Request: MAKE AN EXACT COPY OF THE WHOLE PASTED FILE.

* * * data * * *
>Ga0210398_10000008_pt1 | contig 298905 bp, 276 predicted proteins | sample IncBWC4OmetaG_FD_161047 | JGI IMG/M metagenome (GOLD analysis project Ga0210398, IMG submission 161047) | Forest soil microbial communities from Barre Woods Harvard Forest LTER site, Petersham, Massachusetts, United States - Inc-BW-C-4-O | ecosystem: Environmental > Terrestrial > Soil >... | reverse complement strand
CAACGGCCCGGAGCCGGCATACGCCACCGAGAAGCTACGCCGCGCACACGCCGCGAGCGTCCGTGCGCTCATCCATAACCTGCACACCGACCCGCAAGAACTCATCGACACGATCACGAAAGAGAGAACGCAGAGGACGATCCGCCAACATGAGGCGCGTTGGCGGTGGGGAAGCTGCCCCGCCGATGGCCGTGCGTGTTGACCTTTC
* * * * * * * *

>Ga0210398_10000008_pt1 | contig 298905 bp, 276 predicted proteins | sample IncBWC4OmetaG_FD_161047 | JGI IMG/M metagenome (GOLD analysis project Ga0210398, IMG submission 161047) | Forest soil microbial communities from Barre Woods Harvard Forest LTER site, Petersham, Massachusetts, United States - Inc-BW-C-4-O | ecosystem: Environmental > Terrestrial > Soil >... | reverse complement strand
CAACGGCCCGGAGCCGGCATACGCCACCGAGAAGCTACGCCGCGCACACGCCGCGAGCGTCCGTGCGCTCATCCATAACCTGCACACCGACCCGCAAGAACTCATCGACACGATCACGAAAGAGAGAACGCAGAGGACGATCCGCCAACATGAGGCGCGTTGGCGGTGGGGAAGCTGCCCCGCCGATGGCCGTGCGTGTTGACCTTTC